By Spencer Ante These days, tech stocks are looking pretty haggard. Computer giant Hewlett-Packard (HPQ) stunned investors on Aug. 12 by missing its second-quarter financial target by a mile. Top outfits such as Cisco Systems (CSCO), which reported good earnings, are issuing mediocre forecasts. And looking forward, leading indicators of industry health aren't very encouraging, either. Wall Street analysts are lowering their estimates for the computer-chip sector, a closely followed bellwether. The damage: Since July, the Nasdaq has tanked by about 13%.
Even amid this miasma of negativity, Hector Ruiz, chairman and CEO of chipmaker AMD (AMD), remains optimistic. "Frankly, I'm puzzled," Ruiz says. "There's a disconnect between Wall Street and the industry. I'm not even sure Wall Street understands what's going on."
ANY DAY NOW. Investors have overreacted to signs of slowing growth, Ruiz argues. His argument goes something like this: The tech industry has become so big and pervasive, that there are bound to be pockets of relative strength and weakness at any given time.
Even though the recovery is peaking, Ruiz says the semiconductor up-cycle may extend well beyond the duration of 8 to 18 months. Over the next few months, it's bound to get a kick from back-to-school spending and the holiday shopping season.
Overall, he expects tech spending to grow about 5% a year. And even though chip-sector growth will be half of what was expected for 2004, Ruiz predicts it will still be an impressive 15%.
THE BANANA SPLITS? But what about all those recent software company blowups and Cisco's weaker-than-expected sales outlook? Ruiz views them as signs of a maturing industry. In the past, tech companies tended to benefit en masse when industry spending rose. But now, success will vary more from company to company, even when the overall environment is good. "It's a little like the auto industry," he explains. "You have cars people are waiting in line for and cars sitting in the [dealer's] lot."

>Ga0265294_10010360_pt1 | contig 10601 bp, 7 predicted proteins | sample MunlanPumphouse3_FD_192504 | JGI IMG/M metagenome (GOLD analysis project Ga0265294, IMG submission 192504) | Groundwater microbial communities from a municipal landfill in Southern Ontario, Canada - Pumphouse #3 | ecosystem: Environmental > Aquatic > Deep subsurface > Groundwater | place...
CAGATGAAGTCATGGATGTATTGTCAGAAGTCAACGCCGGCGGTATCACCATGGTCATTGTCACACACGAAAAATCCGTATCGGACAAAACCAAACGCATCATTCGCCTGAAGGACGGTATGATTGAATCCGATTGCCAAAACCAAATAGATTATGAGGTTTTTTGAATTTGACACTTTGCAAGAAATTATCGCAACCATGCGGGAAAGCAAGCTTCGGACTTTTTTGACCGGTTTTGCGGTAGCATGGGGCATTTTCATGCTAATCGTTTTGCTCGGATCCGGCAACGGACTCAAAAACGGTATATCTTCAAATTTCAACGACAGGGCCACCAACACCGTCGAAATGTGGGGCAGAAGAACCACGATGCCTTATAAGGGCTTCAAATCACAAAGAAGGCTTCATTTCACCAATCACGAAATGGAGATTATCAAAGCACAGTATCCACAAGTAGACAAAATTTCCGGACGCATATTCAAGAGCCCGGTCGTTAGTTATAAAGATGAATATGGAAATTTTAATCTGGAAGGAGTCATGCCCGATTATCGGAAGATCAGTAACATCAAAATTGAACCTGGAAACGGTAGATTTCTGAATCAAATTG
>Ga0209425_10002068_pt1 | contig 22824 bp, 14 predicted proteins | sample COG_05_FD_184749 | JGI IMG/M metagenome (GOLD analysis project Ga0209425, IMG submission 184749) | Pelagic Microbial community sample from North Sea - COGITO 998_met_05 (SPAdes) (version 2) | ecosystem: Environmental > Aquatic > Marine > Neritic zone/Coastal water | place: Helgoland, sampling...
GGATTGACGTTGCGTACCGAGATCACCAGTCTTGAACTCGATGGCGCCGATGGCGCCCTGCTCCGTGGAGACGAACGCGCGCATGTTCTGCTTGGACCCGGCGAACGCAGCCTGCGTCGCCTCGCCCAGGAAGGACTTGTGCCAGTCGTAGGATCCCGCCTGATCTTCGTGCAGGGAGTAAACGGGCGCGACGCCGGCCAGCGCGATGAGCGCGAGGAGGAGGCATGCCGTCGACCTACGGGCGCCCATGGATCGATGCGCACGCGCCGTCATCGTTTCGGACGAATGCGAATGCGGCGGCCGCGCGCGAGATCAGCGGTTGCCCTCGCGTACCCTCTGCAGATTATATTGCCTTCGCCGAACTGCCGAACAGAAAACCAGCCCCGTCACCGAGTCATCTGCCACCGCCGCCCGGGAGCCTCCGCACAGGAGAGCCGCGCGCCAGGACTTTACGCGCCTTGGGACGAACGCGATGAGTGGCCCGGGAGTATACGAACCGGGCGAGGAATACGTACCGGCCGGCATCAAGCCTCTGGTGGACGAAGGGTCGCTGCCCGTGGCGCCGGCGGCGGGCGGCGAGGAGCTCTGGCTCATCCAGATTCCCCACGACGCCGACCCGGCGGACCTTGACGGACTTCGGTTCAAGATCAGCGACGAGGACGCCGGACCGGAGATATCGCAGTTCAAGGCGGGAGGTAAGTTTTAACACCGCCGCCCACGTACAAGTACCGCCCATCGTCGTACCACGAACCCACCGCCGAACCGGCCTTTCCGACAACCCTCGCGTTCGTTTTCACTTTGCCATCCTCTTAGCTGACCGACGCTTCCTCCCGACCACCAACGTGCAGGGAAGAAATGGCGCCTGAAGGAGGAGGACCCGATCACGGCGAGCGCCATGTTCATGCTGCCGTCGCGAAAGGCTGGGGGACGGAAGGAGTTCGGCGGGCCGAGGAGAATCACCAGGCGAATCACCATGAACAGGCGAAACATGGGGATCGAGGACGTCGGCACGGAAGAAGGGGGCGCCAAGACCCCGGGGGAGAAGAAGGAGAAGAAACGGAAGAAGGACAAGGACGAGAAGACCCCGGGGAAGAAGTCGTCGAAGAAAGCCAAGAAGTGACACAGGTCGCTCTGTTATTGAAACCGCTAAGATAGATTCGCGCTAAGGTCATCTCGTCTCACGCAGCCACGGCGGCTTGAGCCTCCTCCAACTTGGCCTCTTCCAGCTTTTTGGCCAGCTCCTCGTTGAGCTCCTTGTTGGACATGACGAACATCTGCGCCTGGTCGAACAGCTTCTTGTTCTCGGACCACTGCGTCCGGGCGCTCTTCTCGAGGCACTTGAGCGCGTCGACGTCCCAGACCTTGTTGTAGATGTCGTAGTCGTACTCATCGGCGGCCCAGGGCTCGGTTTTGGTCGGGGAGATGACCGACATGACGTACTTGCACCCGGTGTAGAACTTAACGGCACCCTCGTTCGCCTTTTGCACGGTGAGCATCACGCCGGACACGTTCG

Ruiz says AMD will be one of the winners. A perennial second banana to chip giant Intel (INTC), AMD over the last year has started to get inside Intel's head. It's taking back share and breaking into new and hypercompetitive markets. The secret? Innovation.
AMD was first to market with versatile new chips that can run 32-bit software at top speed, as well as handling newer 64-bit applications. AMD has introduced them for PCs and servers. Ruiz is betting that this chip design will help AMD double its share of the PC market to 30% over the next three years to five years. Intel's PC chips are based on a 32-bit architecture, although it also recently embraced the 64-bit approach. Intel makes a 64-bit chip for more powerful computers known as servers, but they haven't been a huge success.
Some evidence already shows that AMD's strategy is working. Intel's share of the PC market fell 0.8% sequentially in the second quarter, to 82.7%, according to Mercury Research. AMD's share rose 0.5%, to 15.5%. More impressive, AMD's server chips, called Opteron, were incorporated into 3.5% of the server market, up from nothing a year ago. "We think it's accelerating," Ruiz says. "We'll go out of the year with around 10% share. It's the No. 1 priority in the company."
BEYOND THE BOX. Ruiz isn't stopping there. The Mexican-American immigrant who has a doctorate in electronics from Rice University described a variety of growth initiatives under way. The projects set the stage for AMD's next assault on Intel and other rivals. It's trying to get customers that have bought servers with AMD chips to give AMD-based PCs a try, too.
It's also pressing ahead with designs that place two microprocessors on a single chip. By dividing the work between two microprocessors, a chip can run faster without generating excessive heat.
Ruiz also believes AMD can cash in on the growing market for digital-entertainment devices and other household products. "We're working with a number of players who can take our products into the home," says Ruiz. The idea is to reengineer its chips so they can power phones, digital TV recorders, and other non-PC devices.
So maybe the tech sector's overall growth rate is slowing down. But with so many irons in the fire, no wonder Ruiz is an optimist. Ante is Computers editor for BusinessWeek in New York